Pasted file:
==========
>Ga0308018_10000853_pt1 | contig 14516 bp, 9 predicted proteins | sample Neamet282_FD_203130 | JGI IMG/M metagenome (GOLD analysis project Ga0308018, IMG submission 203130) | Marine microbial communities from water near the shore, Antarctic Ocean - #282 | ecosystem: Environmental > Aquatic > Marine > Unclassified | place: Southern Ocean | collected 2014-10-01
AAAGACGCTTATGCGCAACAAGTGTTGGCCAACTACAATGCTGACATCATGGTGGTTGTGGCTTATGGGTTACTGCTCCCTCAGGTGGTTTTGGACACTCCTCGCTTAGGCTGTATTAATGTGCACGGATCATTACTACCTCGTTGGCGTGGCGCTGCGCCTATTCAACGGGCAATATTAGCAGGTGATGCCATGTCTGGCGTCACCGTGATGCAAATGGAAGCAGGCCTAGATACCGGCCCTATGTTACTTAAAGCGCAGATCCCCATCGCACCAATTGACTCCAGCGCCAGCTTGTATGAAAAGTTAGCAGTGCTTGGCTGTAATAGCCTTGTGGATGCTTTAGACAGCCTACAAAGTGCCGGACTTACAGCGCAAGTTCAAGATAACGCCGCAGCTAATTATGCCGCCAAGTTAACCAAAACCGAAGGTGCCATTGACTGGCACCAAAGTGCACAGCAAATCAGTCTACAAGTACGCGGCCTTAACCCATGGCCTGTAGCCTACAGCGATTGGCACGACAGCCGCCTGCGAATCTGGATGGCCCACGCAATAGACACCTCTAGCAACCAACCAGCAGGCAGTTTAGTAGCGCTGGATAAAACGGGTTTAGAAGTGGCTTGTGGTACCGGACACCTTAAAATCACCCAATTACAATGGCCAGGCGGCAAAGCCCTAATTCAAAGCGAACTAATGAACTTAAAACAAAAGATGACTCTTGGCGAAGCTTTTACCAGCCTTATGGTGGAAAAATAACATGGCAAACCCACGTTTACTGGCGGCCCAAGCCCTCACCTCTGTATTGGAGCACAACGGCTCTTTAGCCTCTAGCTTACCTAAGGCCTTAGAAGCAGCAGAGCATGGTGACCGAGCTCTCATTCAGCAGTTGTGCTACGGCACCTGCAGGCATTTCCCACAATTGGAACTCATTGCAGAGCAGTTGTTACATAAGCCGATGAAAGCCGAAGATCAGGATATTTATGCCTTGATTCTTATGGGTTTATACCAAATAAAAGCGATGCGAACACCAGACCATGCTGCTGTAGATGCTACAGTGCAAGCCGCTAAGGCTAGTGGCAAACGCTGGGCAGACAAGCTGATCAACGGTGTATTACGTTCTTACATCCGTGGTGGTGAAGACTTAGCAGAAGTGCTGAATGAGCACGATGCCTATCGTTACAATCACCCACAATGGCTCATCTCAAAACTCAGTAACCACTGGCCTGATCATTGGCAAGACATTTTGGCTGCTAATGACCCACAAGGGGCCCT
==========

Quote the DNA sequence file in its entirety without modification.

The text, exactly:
>Ga0308018_10000853_pt1 | contig 14516 bp, 9 predicted proteins | sample Neamet282_FD_203130 | JGI IMG/M metagenome (GOLD analysis project Ga0308018, IMG submission 203130) | Marine microbial communities from water near the shore, Antarctic Ocean - #282 | ecosystem: Environmental > Aquatic > Marine > Unclassified | place: Southern Ocean | collected 2014-10-01
AAAGACGCTTATGCGCAACAAGTGTTGGCCAACTACAATGCTGACATCATGGTGGTTGTGGCTTATGGGTTACTGCTCCCTCAGGTGGTTTTGGACACTCCTCGCTTAGGCTGTATTAATGTGCACGGATCATTACTACCTCGTTGGCGTGGCGCTGCGCCTATTCAACGGGCAATATTAGCAGGTGATGCCATGTCTGGCGTCACCGTGATGCAAATGGAAGCAGGCCTAGATACCGGCCCTATGTTACTTAAAGCGCAGATCCCCATCGCACCAATTGACTCCAGCGCCAGCTTGTATGAAAAGTTAGCAGTGCTTGGCTGTAATAGCCTTGTGGATGCTTTAGACAGCCTACAAAGTGCCGGACTTACAGCGCAAGTTCAAGATAACGCCGCAGCTAATTATGCCGCCAAGTTAACCAAAACCGAAGGTGCCATTGACTGGCACCAAAGTGCACAGCAAATCAGTCTACAAGTACGCGGCCTTAACCCATGGCCTGTAGCCTACAGCGATTGGCACGACAGCCGCCTGCGAATCTGGATGGCCCACGCAATAGACACCTCTAGCAACCAACCAGCAGGCAGTTTAGTAGCGCTGGATAAAACGGGTTTAGAAGTGGCTTGTGGTACCGGACACCTTAAAATCACCCAATTACAATGGCCAGGCGGCAAAGCCCTAATTCAAAGCGAACTAATGAACTTAAAACAAAAGATGACTCTTGGCGAAGCTTTTACCAGCCTTATGGTGGAAAAATAACATGGCAAACCCACGTTTACTGGCGGCCCAAGCCCTCACCTCTGTATTGGAGCACAACGGCTCTTTAGCCTCTAGCTTACCTAAGGCCTTAGAAGCAGCAGAGCATGGTGACCGAGCTCTCATTCAGCAGTTGTGCTACGGCACCTGCAGGCATTTCCCACAATTGGAACTCATTGCAGAGCAGTTGTTACATAAGCCGATGAAAGCCGAAGATCAGGATATTTATGCCTTGATTCTTATGGGTTTATACCAAATAAAAGCGATGCGAACACCAGACCATGCTGCTGTAGATGCTACAGTGCAAGCCGCTAAGGCTAGTGGCAAACGCTGGGCAGACAAGCTGATCAACGGTGTATTACGTTCTTACATCCGTGGTGGTGAAGACTTAGCAGAAGTGCTGAATGAGCACGATGCCTATCGTTACAATCACCCACAATGGCTCATCTCAAAACTCAGTAACCACTGGCCTGATCATTGGCAAGACATTTTGGCTGCTAATGACCCACAAGGGGCCCT